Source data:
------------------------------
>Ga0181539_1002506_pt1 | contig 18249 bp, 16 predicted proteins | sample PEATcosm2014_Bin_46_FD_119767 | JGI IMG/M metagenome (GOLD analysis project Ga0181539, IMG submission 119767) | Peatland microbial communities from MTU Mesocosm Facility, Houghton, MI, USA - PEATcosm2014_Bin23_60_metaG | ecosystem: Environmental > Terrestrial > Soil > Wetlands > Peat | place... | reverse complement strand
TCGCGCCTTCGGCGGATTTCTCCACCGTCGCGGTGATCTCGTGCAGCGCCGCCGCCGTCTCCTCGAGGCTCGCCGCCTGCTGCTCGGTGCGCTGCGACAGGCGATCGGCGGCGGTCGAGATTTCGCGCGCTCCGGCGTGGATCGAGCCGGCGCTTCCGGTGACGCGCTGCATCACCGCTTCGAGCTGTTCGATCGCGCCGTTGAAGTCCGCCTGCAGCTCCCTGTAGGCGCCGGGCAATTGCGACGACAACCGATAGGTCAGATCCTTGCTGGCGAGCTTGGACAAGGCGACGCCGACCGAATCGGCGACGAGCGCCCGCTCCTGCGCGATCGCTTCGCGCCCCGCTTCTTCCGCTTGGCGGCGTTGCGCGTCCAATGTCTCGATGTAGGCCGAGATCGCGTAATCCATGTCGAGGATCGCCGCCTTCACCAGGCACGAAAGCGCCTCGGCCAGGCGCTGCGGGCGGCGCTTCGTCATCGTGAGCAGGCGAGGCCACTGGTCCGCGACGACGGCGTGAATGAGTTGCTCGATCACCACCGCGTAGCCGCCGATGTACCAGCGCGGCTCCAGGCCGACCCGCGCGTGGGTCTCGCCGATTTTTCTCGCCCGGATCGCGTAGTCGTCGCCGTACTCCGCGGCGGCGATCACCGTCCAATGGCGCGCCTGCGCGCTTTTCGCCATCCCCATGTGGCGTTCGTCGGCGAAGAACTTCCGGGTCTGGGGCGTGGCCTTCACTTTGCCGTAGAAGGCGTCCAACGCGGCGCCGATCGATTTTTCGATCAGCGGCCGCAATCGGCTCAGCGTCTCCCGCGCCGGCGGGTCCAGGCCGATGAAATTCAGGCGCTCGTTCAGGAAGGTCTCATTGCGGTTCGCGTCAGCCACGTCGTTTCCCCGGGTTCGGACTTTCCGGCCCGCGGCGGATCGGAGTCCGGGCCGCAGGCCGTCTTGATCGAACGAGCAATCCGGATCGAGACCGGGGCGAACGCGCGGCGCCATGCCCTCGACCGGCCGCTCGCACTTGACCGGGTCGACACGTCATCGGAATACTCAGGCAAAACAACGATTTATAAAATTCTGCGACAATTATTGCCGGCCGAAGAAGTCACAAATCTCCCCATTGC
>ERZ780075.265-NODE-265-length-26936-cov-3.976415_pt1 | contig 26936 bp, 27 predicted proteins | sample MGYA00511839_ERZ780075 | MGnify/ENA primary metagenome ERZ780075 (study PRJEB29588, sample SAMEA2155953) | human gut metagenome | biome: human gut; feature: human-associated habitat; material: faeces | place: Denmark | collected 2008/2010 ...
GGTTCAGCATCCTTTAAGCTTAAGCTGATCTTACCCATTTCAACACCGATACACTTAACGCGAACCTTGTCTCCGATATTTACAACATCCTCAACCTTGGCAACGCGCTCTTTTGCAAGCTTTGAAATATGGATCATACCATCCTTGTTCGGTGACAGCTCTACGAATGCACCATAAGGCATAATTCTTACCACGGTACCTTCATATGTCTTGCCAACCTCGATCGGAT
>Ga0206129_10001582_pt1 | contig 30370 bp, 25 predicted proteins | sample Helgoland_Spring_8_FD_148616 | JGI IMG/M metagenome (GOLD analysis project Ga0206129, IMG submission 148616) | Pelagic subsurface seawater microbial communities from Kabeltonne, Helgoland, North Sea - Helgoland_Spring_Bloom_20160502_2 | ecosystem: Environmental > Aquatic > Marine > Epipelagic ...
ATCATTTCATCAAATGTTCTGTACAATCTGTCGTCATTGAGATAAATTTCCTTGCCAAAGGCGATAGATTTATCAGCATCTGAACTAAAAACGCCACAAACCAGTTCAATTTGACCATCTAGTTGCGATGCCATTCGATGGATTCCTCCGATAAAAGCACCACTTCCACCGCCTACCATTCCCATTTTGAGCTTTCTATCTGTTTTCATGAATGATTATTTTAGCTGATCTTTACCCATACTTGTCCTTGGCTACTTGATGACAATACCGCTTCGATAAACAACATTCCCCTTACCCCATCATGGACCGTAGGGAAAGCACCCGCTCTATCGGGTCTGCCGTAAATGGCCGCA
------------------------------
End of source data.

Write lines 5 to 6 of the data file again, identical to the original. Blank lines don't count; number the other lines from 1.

>Ga0206129_10001582_pt1 | contig 30370 bp, 25 predicted proteins | sample Helgoland_Spring_8_FD_148616 | JGI IMG/M metagenome (GOLD analysis project Ga0206129, IMG submission 148616) | Pelagic subsurface seawater microbial communities from Kabeltonne, Helgoland, North Sea - Helgoland_Spring_Bloom_20160502_2 | ecosystem: Environmental > Aquatic > Marine > Epipelagic ...
ATCATTTCATCAAATGTTCTGTACAATCTGTCGTCATTGAGATAAATTTCCTTGCCAAAGGCGATAGATTTATCAGCATCTGAACTAAAAACGCCACAAACCAGTTCAATTTGACCATCTAGTTGCGATGCCATTCGATGGATTCCTCCGATAAAAGCACCACTTCCACCGCCTACCATTCCCATTTTGAGCTTTCTATCTGTTTTCATGAATGATTATTTTAGCTGATCTTTACCCATACTTGTCCTTGGCTACTTGATGACAATACCGCTTCGATAAACAACATTCCCCTTACCCCATCATGGACCGTAGGGAAAGCACCCGCTCTATCGGGTCTGCCGTAAATGGCCGCA